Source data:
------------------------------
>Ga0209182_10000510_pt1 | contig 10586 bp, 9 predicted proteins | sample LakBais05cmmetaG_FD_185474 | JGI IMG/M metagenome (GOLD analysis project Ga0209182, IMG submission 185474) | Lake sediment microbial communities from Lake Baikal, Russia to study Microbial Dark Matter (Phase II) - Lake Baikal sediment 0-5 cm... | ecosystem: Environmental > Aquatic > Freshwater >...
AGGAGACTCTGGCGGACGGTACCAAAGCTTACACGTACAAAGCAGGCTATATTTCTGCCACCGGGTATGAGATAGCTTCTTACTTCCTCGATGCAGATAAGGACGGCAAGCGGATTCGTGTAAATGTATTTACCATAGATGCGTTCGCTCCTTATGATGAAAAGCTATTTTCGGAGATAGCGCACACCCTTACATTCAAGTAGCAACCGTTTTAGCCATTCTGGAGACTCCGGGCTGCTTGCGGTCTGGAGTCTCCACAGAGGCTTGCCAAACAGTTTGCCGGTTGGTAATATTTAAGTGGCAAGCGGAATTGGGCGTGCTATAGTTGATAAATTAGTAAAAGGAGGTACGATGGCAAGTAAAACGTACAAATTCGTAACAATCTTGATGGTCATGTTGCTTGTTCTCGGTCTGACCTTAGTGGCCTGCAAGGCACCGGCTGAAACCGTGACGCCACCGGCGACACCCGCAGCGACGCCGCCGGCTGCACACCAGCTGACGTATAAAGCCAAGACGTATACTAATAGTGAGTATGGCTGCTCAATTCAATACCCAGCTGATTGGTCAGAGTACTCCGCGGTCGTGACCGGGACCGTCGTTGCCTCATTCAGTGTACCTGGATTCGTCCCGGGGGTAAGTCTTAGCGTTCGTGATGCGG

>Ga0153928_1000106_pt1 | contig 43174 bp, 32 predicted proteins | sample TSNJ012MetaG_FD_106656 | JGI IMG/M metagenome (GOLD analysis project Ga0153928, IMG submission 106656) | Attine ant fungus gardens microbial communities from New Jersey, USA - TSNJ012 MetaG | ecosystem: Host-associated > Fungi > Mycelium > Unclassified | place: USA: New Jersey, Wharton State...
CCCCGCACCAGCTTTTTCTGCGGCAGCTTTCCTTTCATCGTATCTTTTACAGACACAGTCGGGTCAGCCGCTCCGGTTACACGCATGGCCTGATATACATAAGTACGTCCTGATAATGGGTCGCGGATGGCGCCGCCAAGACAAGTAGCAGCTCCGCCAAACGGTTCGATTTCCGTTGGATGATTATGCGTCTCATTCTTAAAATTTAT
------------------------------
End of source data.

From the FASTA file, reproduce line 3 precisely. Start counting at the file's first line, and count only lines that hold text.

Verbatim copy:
>Ga0153928_1000106_pt1 | contig 43174 bp, 32 predicted proteins | sample TSNJ012MetaG_FD_106656 | JGI IMG/M metagenome (GOLD analysis project Ga0153928, IMG submission 106656) | Attine ant fungus gardens microbial communities from New Jersey, USA - TSNJ012 MetaG | ecosystem: Host-associated > Fungi > Mycelium > Unclassified | place: USA: New Jersey, Wharton State...